Wednesday, October 14, 2009

Why health care reform takes a thousand pages 

I drove last night to a local grocery store to get my wife and daughter some NyQuil D. Because of government regulation (to control manufacturing of meth) there is a law in MN that requires me to ask the pharmacist, have them swipe my drivers license and sign for the bottle. While waiting I see a sign for a walk-in clinic next to the pharmacy. There is a menu of prices for a variety of tests and services. And I wondered, "Here's a cash market that works. Requires, as best I can tell, no insurance card. The prices don't look absurd (I don't think I saw any three-digit prices.) What will happen to this when the Congress and Administration are done with their reform?"

Eric Falkenstein suggests the clinic's future is dark by analogy to Henry Manne's story of the parking lots.
The story describes what happens to a college town when parking lot owners decide to get together and squelch competition. Specifically, this was targeted towards those Saturdays when football games generated an abnormal number of cars, and many people and businesses sold space on their private driveways. The parking lot owners noted horror stories about 15-year olds parking cars, or the inability to fully insure the cars! They had a meeting where they said parking cars 'wasn't a business, it was a profession', and set up a slush fund for political action. The 'unfair and dangerous competition' was made illegal, by basically mandating fixed costs that made it uneconomic for small providers of parking spaces to operate. The new law allowed the parking lot owners to increases prices under the pretext of quality, yet the result was more congestion because the parking lot owners were not equipped, or incented, to deal with the new volume efficiently. Quality was merely redefined to mean fully licensed and bonded parking lots. Creative people got around the prohibitions by offering people $5 'car washes' on their driveways that lasted several hours, which then provoked new regulation. Each new regulation created a new problem, which then motivated more regulation.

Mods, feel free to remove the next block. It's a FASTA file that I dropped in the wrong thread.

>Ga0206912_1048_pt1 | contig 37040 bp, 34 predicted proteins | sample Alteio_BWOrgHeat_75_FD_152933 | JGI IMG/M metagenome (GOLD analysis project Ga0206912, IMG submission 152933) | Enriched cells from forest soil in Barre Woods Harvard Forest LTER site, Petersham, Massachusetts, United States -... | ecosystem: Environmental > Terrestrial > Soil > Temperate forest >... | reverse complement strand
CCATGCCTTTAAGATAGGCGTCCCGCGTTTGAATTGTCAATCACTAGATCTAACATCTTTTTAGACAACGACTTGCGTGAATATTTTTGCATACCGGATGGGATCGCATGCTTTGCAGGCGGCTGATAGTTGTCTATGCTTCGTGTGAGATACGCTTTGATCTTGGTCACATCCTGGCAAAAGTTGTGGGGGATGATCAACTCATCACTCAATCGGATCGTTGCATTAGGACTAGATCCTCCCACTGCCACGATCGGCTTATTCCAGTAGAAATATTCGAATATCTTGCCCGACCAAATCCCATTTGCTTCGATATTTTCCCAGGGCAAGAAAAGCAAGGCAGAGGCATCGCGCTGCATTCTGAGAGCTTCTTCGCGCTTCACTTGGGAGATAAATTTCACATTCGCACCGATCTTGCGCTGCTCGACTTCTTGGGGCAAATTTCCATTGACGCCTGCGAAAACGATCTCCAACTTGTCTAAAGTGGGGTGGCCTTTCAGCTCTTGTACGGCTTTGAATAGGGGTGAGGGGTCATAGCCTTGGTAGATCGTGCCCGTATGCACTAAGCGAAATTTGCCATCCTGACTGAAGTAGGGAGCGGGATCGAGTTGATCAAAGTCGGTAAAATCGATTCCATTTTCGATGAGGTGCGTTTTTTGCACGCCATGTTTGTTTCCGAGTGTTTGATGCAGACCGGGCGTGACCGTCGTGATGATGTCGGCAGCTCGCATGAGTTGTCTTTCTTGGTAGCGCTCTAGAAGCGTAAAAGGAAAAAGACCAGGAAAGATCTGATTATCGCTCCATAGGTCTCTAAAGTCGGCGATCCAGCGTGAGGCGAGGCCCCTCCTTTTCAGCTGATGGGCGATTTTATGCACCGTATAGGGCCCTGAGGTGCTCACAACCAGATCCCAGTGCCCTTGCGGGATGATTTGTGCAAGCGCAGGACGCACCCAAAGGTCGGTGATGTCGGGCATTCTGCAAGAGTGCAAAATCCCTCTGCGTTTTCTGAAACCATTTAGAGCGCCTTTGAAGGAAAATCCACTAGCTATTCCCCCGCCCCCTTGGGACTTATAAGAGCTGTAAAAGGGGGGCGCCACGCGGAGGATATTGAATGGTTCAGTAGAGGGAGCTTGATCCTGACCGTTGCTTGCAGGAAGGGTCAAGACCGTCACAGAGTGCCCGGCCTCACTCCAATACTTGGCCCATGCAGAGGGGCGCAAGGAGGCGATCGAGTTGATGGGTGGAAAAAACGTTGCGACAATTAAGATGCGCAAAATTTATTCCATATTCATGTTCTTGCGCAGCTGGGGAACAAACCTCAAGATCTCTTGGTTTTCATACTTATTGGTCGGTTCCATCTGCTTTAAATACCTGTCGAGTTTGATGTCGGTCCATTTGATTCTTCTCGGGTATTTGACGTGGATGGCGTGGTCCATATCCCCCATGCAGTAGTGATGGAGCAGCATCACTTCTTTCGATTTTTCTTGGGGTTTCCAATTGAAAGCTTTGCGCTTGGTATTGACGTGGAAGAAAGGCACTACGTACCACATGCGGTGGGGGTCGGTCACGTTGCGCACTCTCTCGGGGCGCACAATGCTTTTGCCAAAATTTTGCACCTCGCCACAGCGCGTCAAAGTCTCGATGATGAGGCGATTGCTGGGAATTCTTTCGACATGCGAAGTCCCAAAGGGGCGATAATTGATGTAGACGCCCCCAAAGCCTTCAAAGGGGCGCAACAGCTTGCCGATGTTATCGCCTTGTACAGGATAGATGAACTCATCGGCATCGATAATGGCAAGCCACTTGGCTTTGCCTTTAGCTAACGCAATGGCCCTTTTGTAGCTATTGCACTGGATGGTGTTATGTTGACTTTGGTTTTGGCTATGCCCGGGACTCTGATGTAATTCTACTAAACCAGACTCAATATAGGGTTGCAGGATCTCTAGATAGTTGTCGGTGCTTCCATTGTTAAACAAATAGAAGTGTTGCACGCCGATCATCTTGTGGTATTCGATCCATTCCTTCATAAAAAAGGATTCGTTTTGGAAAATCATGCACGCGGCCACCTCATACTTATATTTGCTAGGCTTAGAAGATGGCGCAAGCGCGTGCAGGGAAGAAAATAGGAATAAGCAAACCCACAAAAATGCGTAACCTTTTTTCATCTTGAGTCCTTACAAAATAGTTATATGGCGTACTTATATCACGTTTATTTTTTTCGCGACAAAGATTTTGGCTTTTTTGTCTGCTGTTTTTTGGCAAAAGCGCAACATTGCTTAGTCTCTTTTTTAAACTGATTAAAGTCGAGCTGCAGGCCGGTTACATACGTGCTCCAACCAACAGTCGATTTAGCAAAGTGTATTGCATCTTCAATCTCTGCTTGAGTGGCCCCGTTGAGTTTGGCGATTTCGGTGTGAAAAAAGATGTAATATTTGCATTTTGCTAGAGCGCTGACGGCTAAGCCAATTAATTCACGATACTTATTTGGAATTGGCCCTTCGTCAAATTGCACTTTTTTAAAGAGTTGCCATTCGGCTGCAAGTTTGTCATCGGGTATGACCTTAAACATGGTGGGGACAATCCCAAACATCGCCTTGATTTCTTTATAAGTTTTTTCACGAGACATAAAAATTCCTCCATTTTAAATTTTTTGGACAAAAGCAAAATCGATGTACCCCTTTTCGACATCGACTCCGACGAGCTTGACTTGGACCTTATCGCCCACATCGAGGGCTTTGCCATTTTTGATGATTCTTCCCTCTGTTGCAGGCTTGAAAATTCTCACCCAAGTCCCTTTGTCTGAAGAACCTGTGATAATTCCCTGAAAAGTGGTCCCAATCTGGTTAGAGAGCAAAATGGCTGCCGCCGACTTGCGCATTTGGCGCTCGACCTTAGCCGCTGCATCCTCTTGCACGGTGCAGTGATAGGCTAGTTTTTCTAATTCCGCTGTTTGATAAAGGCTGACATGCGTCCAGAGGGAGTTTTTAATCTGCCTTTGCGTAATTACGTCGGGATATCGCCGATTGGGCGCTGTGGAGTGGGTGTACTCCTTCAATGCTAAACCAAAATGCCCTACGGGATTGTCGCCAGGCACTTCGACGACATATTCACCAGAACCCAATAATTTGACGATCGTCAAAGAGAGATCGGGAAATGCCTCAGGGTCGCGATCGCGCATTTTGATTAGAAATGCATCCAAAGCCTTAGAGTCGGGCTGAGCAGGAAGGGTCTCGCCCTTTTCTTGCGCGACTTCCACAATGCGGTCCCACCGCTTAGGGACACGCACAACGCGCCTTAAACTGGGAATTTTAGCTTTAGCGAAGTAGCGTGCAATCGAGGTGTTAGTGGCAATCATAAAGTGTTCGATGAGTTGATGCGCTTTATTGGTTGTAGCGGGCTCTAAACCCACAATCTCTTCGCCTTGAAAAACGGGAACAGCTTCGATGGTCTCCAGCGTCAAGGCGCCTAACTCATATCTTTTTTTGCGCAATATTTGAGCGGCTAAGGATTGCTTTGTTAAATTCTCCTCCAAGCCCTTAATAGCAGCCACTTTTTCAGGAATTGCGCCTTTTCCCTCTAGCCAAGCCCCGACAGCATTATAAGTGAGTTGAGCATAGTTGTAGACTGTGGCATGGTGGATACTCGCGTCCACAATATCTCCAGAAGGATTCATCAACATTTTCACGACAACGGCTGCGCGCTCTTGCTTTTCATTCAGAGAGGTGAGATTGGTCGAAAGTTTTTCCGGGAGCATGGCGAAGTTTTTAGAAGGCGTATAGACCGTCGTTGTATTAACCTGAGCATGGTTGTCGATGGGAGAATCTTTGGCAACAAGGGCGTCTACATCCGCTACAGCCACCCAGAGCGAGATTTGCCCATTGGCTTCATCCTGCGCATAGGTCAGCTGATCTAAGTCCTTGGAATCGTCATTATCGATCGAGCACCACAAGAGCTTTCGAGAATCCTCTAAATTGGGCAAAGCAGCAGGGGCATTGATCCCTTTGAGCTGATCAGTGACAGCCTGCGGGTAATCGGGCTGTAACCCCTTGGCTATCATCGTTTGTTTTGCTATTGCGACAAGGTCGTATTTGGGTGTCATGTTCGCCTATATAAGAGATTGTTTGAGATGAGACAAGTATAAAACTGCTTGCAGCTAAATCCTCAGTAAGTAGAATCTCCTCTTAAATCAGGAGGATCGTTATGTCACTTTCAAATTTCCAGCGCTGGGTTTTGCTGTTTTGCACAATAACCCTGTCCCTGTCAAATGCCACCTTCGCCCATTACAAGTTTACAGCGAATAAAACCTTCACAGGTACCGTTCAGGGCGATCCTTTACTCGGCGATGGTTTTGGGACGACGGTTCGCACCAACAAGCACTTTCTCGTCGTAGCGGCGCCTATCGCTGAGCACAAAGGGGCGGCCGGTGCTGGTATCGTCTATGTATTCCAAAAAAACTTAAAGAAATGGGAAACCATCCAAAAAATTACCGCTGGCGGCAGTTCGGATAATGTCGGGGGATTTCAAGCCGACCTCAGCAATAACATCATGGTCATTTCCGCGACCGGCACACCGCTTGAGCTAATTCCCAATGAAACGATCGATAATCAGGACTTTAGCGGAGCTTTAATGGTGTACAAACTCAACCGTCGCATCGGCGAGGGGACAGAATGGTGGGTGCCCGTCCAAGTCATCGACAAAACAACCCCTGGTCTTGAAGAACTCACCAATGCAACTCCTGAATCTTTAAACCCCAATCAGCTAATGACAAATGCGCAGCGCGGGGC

The parable supports the principle that 'quality oriented' guild monopolies conspire with legislators under the banner of 'the public interest'. They then can raise their prices by outlawing all sorts of competition. The unanticipated inefficiencies created simply raise the cry for more regulation. The net result is worse for everyone except a few parking lot owners and the legislators they support.
The analogy to health care is then made, with a prediction:
The US health care system involves a myriad of regulations, rights, and tort liabilities, that conspire to make this market highly perverse. Any current health care provider is already playing the game, thus, doctors in the US average a salary of $150k/year, almost double that in other developed countries. Unions are growing in health care, with the common result of inflexible rules, high salaries, and an inability to fire workers. As with our education monopoly, expect the health care professionals to make out best in any solution (Michelle Obama, after all, was a $317k/year 'diversity outreach coordinator' for the University of Chicago Hospitals once her husband became a senator--we need more of those!).

The current modifications are just like the parking lot parable: more patches for problems created by prior patches. One law government obeys is the The Second Law of Thermodynamics, so the new system will certainly be more complex. Spending more money will not make it better, just create new inalienable rights and patronage jobs paid for via the magic of deficit spending.
One thing I learned in observing the tea party movement was that people are generally suspicious of laws they can't read and understand. Perhaps it's because we instinctively know that within complex laws come favors and sinecures for the connected (of whom we are not a part.) It is impossible to provide all the favors needed to satisfy the selectorate (definition) if you don't have laws that are dense. It is in the interest of this entrenched lobby in health care to conceal those gains, and Sen. Baucus and Rep. Waxman and the other legislators are simply serving those whose support they require.

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